If you add your child to the deed or financial accounts, you lose control of your property and your money. If you want to sell or refinance your home, your child will have to consent. Moreover, if you decide you want to remove your child from the deed, he will have to sign a quitclaim deed. If he refuses to sign it, you may find yourself embroiled in a legal battle that could cost you thousands of dollars.
When it comes to bank accounts, remember that joint account holders have equal access to the account. This means that your child could withdraw money from the account without your permission or knowledge. Now we'd all like to believe that our children would never do this, but I've seen it happen and it can wreak havoc on the parent's finances and on the parent-child relationship.
On the opposite end of the spectrum is the child who is so concerned about the parent's finances, that she begins policing the parent's spending. Whether or not your child's concern is justified, it's your money and you're entitled to spend it in any way you see fit.
A revocable living trust can help if you are disabled, and can avoid probate after your death
If one of your goals is to avoid probate, the best way to do it is to establish a revocable living trust. A revocable living trust is an agreement or contract between the settlor (the person who establishes the trust) and the trustee (the person who manages the trust). The trustee has a fiduciary duty to manage the trust according to the terms of the trust document and must not act in a way that would harm the trust or the beneficiaries of the trust. If you name yourself as the trustee, you will maintain control of your property during your lifetime and will also be able to provide for the distribution of your property after your death. You will also name a successor trustee who will take over management of the trust if you become incapacitated, or upon your death. You will have the ability to change the terms of the revocable trust or to revoke it in its entirety at anytime during your lifetime.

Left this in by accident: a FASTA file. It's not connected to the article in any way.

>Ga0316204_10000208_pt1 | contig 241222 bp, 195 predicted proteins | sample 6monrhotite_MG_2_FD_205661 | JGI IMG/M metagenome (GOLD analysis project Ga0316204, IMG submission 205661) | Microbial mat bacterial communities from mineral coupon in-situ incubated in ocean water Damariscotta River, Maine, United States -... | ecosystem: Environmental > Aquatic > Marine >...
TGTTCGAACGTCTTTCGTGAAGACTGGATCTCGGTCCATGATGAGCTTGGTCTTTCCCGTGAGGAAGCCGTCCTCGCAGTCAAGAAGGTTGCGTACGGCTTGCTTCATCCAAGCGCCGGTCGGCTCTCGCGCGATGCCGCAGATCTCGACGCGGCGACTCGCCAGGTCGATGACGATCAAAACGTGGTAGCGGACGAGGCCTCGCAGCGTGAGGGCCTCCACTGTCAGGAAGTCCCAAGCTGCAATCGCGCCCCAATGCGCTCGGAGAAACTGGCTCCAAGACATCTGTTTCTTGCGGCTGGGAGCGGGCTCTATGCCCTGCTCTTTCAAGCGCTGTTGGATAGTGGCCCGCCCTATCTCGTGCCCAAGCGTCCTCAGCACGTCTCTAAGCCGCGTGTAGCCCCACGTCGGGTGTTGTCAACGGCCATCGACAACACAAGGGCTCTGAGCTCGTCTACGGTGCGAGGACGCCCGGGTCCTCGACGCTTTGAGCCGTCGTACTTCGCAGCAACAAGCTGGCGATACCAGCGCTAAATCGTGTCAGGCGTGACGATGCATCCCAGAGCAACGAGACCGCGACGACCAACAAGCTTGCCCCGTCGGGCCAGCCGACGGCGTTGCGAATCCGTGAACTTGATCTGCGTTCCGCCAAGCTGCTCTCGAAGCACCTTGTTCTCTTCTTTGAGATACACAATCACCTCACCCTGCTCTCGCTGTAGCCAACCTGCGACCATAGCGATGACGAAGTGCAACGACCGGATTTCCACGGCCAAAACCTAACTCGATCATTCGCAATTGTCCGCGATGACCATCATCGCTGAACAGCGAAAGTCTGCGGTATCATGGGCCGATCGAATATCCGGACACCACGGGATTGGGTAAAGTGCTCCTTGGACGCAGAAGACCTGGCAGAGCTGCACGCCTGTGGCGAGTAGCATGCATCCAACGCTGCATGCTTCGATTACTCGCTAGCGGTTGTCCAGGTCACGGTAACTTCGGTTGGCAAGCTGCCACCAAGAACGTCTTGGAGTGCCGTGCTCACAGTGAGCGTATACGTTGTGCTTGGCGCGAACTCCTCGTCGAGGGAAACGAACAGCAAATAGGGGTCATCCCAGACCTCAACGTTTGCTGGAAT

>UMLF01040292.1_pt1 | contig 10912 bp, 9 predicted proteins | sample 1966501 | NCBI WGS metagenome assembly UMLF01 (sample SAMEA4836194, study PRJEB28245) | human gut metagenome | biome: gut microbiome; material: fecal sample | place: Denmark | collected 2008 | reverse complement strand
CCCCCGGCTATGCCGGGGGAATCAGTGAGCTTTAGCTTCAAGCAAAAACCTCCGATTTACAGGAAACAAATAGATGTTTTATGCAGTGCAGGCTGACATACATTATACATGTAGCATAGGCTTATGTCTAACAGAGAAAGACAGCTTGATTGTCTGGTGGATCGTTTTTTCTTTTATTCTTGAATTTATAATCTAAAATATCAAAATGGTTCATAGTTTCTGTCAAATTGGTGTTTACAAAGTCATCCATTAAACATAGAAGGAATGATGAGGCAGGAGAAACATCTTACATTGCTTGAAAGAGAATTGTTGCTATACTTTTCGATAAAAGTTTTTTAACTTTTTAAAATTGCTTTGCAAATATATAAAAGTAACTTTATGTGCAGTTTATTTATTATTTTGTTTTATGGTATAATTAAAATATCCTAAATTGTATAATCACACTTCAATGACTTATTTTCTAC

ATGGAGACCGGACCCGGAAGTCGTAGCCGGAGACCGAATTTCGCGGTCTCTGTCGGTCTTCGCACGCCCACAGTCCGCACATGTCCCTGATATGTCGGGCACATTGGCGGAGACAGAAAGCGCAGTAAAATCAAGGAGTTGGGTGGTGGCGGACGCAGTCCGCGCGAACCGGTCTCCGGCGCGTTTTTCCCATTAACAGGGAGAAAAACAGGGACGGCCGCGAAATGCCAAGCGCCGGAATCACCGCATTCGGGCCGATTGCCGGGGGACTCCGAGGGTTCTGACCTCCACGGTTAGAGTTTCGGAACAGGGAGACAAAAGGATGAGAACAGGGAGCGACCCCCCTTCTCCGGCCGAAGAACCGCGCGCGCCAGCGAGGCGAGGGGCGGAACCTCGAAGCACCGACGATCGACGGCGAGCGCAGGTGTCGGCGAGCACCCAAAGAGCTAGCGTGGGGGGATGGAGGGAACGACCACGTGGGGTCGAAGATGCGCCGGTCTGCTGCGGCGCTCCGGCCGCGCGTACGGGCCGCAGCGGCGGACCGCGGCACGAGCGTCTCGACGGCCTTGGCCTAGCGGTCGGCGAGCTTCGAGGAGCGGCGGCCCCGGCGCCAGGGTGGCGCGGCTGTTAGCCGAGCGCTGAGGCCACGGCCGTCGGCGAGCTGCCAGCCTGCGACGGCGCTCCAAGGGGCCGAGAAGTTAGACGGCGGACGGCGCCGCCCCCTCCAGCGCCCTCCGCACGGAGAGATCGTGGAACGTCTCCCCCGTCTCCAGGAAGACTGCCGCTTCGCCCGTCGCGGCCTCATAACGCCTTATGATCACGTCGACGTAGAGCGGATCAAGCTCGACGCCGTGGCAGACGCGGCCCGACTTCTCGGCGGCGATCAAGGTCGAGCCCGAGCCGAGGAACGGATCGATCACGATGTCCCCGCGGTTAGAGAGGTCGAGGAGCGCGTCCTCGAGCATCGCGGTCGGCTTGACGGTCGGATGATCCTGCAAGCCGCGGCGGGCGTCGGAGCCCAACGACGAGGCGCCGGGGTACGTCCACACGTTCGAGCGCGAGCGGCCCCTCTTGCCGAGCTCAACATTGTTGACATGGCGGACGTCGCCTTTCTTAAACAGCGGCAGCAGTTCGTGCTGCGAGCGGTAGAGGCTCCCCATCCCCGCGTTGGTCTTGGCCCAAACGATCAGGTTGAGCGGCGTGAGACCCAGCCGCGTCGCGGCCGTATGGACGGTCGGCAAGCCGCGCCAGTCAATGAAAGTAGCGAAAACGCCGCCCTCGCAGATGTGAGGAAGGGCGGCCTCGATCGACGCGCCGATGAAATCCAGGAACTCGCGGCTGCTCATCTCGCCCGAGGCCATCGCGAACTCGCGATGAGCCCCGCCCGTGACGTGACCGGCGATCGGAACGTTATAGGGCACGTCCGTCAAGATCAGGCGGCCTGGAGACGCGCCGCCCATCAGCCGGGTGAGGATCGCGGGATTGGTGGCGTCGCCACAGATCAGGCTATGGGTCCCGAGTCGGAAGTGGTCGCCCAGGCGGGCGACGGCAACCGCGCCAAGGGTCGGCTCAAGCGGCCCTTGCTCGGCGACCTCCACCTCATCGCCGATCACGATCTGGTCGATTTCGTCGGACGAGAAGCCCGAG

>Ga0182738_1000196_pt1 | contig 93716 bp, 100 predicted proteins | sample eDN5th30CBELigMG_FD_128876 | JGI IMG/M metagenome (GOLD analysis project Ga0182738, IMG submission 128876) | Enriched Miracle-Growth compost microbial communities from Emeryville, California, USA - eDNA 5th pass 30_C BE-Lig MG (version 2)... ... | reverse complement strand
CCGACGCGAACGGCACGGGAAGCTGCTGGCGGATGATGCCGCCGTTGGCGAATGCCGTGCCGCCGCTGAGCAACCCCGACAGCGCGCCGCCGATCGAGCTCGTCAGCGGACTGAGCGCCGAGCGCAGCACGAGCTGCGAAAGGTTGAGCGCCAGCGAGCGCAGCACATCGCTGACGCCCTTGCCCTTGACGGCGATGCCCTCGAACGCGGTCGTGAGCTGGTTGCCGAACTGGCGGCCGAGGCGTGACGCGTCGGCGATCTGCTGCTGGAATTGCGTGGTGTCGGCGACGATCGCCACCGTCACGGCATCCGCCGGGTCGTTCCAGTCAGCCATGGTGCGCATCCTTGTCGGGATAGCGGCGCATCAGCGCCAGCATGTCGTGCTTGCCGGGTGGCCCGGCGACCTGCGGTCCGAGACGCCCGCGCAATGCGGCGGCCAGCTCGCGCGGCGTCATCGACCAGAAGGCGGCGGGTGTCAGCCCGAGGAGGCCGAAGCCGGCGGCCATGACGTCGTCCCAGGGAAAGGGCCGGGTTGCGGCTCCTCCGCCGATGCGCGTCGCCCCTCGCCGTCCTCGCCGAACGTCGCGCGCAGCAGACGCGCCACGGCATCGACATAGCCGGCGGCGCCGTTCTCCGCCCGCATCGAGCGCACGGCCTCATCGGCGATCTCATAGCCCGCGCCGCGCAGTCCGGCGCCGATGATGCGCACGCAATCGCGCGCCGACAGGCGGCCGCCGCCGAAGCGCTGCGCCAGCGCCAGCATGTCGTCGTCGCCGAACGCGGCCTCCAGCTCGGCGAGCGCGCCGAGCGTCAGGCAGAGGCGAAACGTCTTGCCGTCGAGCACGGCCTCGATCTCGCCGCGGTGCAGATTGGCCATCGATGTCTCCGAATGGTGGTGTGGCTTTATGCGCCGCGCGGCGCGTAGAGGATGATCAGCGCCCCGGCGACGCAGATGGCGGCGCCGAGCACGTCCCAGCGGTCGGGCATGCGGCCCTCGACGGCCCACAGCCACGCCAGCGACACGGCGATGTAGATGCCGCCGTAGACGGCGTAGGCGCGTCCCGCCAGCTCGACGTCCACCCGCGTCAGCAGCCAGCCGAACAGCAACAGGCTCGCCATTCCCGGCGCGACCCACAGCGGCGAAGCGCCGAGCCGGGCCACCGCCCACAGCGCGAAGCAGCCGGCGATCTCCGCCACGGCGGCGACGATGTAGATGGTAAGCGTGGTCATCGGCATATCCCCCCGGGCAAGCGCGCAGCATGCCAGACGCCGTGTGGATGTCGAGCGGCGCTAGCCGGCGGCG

Consider the worst that can happen
As you can see, the choice you make could truly impact your home and bank accounts. In deciding whether to add your child's name to the deed to your house or to your bank accounts, it's important to consider the worst thing that happen – losing your house or your money because of your child's bad credit, negligence, or divorce, fighting with your child over your desire to refinance or sell the property, or having your child “borrow” money from your account without your consent. A little consideration and advanced planning will save you a lot of stress and heartache. Remember, estate planning requires prudence and practicality, rather than shortsightedness and sentimentality.
Getting an expert in your corner
Before making any estate planning decisions, it's important that you consult with an experienced estate planning attorney. Because there may also be tax consequences associated with your estate planning decisions, you should also consult with an experienced tax attorney.
Call me at 626-335-6884 for answers to all these questions for your circumstances.